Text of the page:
I promised I'd show the progression of "Celtic Roots" from start to finish. It all started with this package of Lutradur. I bought it last Fall with not a clue what to do with it. But as you know by now, I love to experiment with just about anything I can get my hands on.
Lutradur is a Mixed Media sheet that you can cut, paint, fuse, stamp, fold, stitch, ink, run through your printer and who knows what else. It feels and looks almost like very stiff dryer sheets
So with my idea to create a sort of 3D tree with Celtic knots for roots and lots of plaids as foliage, I got busy drawing my design.
To make the "tree", I began by using a small amount of fusible web to fuse two slightly overlapped sheets of the Lutradur together so that I would now have a large enough continuous piece. (All of these photos should be large enough to see some detail when you click on them) Can you see where the pieces are joined? I drew my tree and roots onto the Lutradur and then roughly painted the trunk, roots and earth. No need to be all that careful as I knew I would be cutting it out and adding stitching later.
The Lutradur is painted and ready to be trimmed to the finished shapeFabric selectionBeginning to build the layers........each foliage piece overlaps the one before it
Everything is pinned in place to see how it all will work out
The Lutradur tree is folded out of the way so that I could easily quilt the sky (which is my own hand painted fabric)
As I hand appliqued the foliage, I left openings for the branches to be tucked into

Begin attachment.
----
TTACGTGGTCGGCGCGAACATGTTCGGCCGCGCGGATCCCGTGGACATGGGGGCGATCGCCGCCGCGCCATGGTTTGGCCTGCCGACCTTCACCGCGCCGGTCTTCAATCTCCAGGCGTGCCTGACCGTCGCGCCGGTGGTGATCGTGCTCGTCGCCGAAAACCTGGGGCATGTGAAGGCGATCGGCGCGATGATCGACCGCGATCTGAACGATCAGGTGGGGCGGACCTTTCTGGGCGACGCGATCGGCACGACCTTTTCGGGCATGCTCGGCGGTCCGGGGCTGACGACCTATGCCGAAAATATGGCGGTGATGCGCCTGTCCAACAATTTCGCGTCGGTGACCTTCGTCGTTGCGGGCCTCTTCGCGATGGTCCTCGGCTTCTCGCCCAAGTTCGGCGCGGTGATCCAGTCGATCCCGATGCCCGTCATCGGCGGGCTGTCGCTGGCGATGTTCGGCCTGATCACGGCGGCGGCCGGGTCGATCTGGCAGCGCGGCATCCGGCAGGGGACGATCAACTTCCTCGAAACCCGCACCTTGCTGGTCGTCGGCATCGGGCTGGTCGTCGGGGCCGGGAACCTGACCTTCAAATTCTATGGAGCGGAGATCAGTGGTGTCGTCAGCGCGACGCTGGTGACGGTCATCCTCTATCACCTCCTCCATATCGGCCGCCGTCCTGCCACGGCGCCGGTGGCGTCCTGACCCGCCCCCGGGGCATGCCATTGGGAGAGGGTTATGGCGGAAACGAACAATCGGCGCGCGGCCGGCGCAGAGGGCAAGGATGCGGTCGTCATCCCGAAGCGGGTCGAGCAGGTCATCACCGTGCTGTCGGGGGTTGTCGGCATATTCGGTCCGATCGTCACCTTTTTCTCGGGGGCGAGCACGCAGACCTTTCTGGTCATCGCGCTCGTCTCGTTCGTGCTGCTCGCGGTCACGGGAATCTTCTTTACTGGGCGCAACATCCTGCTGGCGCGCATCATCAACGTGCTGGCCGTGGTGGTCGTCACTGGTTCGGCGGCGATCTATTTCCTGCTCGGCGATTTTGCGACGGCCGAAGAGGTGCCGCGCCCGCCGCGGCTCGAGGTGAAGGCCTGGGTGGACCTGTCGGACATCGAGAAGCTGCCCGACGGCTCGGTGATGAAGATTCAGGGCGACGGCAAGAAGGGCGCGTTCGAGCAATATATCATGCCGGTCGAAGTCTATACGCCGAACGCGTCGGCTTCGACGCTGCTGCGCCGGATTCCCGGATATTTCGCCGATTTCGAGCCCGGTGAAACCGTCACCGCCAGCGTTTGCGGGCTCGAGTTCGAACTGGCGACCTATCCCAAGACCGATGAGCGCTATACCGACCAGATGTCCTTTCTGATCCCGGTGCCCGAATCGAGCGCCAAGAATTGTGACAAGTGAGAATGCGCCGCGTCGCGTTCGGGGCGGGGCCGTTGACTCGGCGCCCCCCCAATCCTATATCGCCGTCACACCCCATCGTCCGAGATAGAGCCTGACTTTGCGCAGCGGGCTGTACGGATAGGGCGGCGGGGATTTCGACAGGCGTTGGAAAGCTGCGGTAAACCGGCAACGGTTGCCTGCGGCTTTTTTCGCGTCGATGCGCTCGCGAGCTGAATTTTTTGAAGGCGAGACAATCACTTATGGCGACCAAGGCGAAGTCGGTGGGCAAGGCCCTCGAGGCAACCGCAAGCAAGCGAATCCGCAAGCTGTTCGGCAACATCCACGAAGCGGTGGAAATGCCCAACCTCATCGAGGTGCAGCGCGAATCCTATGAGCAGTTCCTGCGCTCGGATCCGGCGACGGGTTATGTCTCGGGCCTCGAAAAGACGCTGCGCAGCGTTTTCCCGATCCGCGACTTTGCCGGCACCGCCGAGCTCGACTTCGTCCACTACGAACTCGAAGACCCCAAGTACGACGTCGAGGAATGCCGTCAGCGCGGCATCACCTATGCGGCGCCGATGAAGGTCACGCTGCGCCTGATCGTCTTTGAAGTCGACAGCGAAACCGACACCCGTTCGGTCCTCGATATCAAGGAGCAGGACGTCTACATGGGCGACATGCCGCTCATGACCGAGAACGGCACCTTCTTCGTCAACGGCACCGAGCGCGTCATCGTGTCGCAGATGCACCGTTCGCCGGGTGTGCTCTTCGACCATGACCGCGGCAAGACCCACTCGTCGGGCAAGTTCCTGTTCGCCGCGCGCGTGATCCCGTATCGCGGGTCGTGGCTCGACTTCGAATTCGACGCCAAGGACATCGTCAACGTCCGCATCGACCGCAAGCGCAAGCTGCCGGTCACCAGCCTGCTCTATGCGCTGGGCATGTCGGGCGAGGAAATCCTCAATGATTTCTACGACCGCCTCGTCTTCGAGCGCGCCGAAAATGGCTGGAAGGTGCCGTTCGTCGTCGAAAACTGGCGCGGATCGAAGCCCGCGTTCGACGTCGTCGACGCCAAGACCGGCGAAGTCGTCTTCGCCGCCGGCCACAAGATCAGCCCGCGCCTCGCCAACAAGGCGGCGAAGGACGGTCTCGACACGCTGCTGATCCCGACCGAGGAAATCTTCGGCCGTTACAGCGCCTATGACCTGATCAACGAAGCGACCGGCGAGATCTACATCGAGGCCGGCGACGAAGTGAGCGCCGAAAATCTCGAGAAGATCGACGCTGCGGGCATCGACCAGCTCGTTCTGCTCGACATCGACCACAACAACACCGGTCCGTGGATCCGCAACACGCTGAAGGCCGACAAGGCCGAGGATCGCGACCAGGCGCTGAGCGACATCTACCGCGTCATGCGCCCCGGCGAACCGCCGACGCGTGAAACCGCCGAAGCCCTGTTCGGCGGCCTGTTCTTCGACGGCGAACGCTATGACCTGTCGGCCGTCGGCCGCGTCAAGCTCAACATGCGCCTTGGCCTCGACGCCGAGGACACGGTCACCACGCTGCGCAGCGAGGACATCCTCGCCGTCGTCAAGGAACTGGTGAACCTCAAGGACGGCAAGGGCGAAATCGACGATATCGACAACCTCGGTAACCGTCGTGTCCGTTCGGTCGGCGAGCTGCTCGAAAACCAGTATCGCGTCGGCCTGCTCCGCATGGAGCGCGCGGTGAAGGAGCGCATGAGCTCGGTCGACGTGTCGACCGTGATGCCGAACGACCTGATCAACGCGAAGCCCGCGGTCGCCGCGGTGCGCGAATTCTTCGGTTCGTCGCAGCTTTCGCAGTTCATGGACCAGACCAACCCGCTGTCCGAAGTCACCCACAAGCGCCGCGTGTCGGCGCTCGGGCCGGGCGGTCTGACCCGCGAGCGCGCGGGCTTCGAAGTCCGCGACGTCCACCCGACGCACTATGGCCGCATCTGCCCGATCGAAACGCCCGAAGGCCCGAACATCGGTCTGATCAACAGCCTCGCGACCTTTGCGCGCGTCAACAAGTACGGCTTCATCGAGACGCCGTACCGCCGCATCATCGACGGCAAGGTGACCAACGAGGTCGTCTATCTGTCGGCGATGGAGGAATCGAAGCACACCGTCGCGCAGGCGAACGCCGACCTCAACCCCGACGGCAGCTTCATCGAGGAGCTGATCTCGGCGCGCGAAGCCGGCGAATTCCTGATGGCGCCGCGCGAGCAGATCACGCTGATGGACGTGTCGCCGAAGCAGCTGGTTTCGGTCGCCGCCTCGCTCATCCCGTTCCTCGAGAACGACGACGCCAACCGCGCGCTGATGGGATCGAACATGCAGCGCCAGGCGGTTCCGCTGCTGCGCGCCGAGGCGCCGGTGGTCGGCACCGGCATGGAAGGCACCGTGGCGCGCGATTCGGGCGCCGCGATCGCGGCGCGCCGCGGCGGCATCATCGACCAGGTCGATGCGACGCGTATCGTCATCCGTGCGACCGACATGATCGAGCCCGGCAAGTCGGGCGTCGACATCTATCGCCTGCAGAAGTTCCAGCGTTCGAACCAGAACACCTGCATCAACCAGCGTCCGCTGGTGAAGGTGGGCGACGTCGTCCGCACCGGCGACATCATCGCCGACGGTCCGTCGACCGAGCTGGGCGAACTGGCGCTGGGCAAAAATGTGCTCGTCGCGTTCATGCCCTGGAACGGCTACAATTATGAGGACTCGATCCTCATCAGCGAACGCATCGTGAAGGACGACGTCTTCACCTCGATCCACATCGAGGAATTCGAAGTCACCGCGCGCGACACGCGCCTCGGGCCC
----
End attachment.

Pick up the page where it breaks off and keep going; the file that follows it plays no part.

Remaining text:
Filling in the "earth" area with lots of stitching using a very dark brown thread helps to make the roots really stand out
Above is a look at how the tree branches tuck into the foliage, I had to quilt a section, tuck in a branch, quilt the next section and so on.
With the piece being an irregular shape I knew the binding would be a bit of a challenge. I felt that the bindings would need to match the various areas to get the effect I was after. It was a little tricky to do but if you leave yourself lots of "wiggle" room you can manipulate it so that it goes exactly where you want it to. Below are close up shots of the binding. Notice how the angle changes as it wraps the to the back.
and finally the finished piece. Celtic Roots is roughly 16"x 21" made for the Wee Quilt Challenge, This years theme, was Celtic Connections. Since no matter who you are, we all are connected to family (for better or worse) I chose to do a family tree of sorts and asked how many plaids you might find in yours. Some wild thread colour was used in the quilting of the foliage to represent those "colourful" family members we all have. ( as with all Wee Quilt challenges, use of plaid is a must)
These challenges are great fun and I almost always learn something new with each new piece I create.
It should be noted that you can cut very intricate patterns in Lutradur with a heat/stencil cutting tool, but for this piece I chose to keep my entire Lutradur piece intact, and instead get a raised appearance with the heavy stitching in the background.
I hope this answers many of your questions, but if you have more, just ask.